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In the spring of 1992, a pair of red-tailed hawks built a nest on a high ledge of a building on New York City’s Fifth Avenue. Excitement rocked the world of Central Park’s devoted birdwatchers: never before had a red-tail been known to nest on a city building.

This book is quintessential New-York-Ism as much as the peccadilloes and quirks abounding in the birding world. It makes for an amusing, heady combination. It’s full of personality and information about everything the hawks’ nesting saga touches: from the hawks’ famous neighbors, to the avid birders watching their every swoop, to the bustle of the City below them. A world-within-a-world narrative as charming as the dashing Pale Male.

If you’re ever in Central Park go find the Bird Registry–it’s well worth your while!

Brew a pot of tea and enjoy!

April.15 Book Rec

This month’s book recommendation: Land of Dreams by Cheryl St John. A sprawling frontier western about finding love–and believing in it when it finds you. Puts me in the mind of the first spring day when the breeze is warm, and you know long days of sunshine and green and growth are finally here.

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I discovered Land of Dreams early in my romance novel reading career. While plenty of other titles have been read and redistributed, I’ve always held onto my copy of this book. It’s one I can’t ever quite part with; when I curl up with it for a reread, my impulse of keeping it is rewarded.

There’s a big story that takes place in big country here. There’s some intrigue, some action, and some wonderful sensuality, some great historical details, some great grit, and some great dailyness of the characters figuring out their places as dynamics change around them. But what I enjoy most are the two very real leads at its heart who work to make their happy ending true and deserved. I like who they are–individually and together–and love the life they forge, fight to keep, and eventually settle into.

Brew a pot of tea and enjoy!

March.15 Book Rec

This month’s book recommendation: Watership Down by Richard Adams. A great read for the advent of Spring, and simply a great book.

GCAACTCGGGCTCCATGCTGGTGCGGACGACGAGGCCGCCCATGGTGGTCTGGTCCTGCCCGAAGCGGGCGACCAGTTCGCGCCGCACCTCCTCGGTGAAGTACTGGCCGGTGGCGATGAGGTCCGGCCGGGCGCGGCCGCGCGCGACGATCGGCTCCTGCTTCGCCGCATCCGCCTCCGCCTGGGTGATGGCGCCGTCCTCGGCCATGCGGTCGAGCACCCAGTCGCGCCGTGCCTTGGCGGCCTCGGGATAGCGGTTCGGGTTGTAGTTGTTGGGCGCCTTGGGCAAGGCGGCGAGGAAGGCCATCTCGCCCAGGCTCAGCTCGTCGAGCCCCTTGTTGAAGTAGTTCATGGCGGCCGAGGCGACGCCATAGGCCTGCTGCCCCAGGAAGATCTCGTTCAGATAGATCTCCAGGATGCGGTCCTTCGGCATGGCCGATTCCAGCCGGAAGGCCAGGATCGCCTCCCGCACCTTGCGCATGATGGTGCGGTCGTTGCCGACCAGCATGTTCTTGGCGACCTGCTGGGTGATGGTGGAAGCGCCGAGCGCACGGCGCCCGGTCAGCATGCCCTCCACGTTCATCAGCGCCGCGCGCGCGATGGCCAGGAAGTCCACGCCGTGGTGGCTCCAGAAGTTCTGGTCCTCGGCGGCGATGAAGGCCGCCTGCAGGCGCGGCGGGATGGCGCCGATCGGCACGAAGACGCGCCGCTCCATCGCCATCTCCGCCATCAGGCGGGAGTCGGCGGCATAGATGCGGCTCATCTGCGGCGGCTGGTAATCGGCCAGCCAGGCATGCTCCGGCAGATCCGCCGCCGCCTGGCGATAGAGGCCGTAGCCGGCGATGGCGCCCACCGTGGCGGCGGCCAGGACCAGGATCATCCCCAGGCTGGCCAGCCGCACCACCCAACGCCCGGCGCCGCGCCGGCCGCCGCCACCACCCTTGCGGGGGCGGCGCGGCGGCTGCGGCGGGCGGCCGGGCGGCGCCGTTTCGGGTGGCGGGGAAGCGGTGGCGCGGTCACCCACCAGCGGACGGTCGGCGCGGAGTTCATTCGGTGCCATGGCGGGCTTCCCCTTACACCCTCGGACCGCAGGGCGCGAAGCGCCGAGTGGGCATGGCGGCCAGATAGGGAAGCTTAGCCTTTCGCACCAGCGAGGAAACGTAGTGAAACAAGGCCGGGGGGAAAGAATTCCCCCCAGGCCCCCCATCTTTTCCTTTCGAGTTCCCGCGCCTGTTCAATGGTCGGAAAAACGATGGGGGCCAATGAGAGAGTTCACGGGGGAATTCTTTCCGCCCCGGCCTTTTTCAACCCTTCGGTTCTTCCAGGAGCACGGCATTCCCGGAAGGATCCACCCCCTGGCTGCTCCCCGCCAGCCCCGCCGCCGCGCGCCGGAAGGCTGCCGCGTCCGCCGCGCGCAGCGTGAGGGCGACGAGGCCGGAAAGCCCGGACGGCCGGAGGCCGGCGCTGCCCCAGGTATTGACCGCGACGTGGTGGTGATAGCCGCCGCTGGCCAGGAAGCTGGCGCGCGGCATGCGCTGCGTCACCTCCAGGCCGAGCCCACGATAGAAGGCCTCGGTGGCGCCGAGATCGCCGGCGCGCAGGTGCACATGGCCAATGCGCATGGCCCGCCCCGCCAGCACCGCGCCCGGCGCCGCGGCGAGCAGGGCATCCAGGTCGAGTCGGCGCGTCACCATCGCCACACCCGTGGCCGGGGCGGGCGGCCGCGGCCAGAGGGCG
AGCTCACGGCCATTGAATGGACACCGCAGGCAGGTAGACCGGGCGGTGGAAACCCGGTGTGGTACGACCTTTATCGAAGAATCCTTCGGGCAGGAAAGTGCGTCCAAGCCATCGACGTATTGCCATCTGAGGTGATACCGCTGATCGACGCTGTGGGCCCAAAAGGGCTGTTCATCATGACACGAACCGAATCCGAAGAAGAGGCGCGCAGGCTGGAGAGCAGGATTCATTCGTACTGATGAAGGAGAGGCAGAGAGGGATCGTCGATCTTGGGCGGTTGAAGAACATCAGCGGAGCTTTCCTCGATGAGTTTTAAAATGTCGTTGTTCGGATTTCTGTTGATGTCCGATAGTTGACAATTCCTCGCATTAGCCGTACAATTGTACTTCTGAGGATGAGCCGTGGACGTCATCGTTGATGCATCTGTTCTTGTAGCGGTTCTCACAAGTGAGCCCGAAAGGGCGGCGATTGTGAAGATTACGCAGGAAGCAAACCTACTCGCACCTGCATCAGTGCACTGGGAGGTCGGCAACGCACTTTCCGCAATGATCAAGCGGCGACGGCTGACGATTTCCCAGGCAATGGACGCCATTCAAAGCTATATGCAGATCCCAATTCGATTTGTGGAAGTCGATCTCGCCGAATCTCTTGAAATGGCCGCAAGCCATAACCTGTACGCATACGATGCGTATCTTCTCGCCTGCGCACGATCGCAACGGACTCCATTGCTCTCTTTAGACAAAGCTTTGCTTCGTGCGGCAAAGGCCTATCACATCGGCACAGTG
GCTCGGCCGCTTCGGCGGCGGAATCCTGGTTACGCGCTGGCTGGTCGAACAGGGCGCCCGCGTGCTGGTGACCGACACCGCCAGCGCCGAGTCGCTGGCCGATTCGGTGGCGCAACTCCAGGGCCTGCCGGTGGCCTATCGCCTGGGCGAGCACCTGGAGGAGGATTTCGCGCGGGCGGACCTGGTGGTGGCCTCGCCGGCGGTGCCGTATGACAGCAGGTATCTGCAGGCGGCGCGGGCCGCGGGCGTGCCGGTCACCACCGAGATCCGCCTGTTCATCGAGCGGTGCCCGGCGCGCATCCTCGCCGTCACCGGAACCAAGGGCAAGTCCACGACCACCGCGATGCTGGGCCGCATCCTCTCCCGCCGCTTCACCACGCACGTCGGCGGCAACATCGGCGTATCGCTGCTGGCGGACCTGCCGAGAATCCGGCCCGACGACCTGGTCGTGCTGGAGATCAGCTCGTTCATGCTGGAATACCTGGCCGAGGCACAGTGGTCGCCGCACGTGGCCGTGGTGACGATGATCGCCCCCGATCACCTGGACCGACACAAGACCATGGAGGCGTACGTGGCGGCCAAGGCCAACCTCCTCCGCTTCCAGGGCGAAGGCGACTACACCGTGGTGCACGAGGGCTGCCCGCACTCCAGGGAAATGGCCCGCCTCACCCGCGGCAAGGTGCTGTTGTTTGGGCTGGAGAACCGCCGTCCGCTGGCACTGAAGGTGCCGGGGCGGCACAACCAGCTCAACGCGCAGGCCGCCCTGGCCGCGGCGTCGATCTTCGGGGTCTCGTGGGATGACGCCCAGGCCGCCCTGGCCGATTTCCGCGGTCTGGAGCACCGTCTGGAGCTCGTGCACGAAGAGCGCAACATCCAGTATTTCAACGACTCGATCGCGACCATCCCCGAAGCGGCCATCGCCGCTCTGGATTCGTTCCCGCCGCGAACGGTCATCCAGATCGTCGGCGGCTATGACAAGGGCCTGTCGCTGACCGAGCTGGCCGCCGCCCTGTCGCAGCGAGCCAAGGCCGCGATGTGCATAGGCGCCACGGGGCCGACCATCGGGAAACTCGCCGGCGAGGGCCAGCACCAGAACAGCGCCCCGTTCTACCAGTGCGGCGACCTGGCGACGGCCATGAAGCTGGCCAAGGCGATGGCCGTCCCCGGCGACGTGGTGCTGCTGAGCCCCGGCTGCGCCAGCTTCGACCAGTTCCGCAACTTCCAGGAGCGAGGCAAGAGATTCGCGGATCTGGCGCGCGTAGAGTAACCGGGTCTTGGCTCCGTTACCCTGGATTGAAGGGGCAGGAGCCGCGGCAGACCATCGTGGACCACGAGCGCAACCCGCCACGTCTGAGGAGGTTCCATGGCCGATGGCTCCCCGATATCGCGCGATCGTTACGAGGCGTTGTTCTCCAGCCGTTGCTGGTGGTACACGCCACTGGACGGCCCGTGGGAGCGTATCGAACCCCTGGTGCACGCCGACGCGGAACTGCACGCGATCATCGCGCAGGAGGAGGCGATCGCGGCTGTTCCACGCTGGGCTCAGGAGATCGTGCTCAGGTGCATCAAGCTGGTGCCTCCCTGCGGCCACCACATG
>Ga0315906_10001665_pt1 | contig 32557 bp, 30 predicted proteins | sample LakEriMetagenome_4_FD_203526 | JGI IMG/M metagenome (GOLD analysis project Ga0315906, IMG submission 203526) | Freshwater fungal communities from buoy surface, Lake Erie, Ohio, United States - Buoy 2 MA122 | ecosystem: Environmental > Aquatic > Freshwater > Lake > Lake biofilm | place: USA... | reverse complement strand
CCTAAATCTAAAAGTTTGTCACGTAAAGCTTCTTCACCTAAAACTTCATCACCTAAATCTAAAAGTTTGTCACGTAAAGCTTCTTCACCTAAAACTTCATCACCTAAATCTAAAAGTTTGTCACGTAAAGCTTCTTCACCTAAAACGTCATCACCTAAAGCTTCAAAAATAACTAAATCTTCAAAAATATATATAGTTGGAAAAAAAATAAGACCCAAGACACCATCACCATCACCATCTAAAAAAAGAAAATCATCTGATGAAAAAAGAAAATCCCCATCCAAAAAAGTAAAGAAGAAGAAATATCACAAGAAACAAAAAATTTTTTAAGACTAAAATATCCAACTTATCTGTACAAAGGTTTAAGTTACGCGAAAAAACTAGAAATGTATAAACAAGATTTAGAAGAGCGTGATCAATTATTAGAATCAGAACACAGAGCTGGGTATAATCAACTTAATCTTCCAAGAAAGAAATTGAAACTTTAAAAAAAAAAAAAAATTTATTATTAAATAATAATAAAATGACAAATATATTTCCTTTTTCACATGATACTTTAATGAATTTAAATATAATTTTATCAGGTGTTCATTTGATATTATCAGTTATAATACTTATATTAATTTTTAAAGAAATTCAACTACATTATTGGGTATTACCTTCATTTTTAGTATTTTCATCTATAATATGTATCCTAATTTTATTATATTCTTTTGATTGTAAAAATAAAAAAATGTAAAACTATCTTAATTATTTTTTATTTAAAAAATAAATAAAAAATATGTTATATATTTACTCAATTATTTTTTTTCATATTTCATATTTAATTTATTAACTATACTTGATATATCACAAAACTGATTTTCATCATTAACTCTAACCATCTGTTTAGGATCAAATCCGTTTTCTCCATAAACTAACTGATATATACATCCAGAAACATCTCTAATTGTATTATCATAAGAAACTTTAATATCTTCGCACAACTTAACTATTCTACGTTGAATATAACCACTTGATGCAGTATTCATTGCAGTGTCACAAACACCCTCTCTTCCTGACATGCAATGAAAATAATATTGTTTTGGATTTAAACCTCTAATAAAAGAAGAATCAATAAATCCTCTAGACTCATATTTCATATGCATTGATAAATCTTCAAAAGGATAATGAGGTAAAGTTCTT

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Being read a chapter a night for bedtime was my introduction to this story. I was enchanted by the world created and thoroughly believing in these rabbits and their epic journey. It’s the first “adventure novel” I read, and primed me as eager to devour other classics in the genre. Also, a detail I find compelling and heartening as an author, Watership Down is another book in the grand tradition of having been rejected several times before a publisher took a chance on it (and thank goodness they did!).

I’ve reread Watership Down twice since those bedtime hours; in junior high for a book report, and as an adult after reaching for it on a whim on a rainy, quiet day. The story rewarded my loyalty and my enchantment returned with each read, even as I gleaned new insights about the rabbits and their tale.

I have named more than one stuffed animal and glimpsed rabbit hiding in the grass Fiver in my day. I became friends with a dog named Hazel who, upon inquiry, was confirmed it was for the stout heroine of this book. And for a long while, Bigwig was an endearment in my house.

This is a story about struggling to survive and overcoming great challenges. Maybe most of all it is a story about family–having and creating one.

Brew a pot of tea and enjoy!

February.15 Book Rec

This month’s book recommendation: The Promise of Happiness by Betty Neels. A perfect read for the month of Valentine’s Day, and a perfect read outright.

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I’ve said many times, and will gladly say many times more, how much I admire Betty Neels. She’s one of my life heroes and writing idols! I love her comfort-food novels, and I love that she found her authorial voice at 64 and wrote 134 books thereafter. Neels banged out several iterations on limited themes, and Happiness is one such at its best. A Cinderella story of ever-optimistic Becky Saunders, down on her luck and running away from home (and an evil stepmother and stepbrother!) who is rescued by a not quite charming prince, Tiele. Baron Tiele Raukema van den Eck, to be exact.

Becky is dismissed by Tiele as mousy and gauche. Becky finds Tiele remote and ungrateful. But as their lives continue to intersect, and Tiele provides the reluctant rudder to Becky’s at last opening sails, they are provoked into noticing one another and rethinking those initial impressions. The whole book is a charm and without a clang, and provides a replete and well earned happy sigh at the end.

Happiness was the first Betty book I read. Through dozens more, it has remained one of my favorites of hers, and of all romances. I fell in love with Betty while reading Happiness, and have held her close to my heart ever since. She shares her own passions and wish-fulfillment in her heroines’ tales, her writing straightforward and stout of spirit. I hope you find this book and fall in love with it–and wonderful Becky and her hot, hot Baron Tiele as they fall for each other–as well.

Brew a pot of tea and enjoy!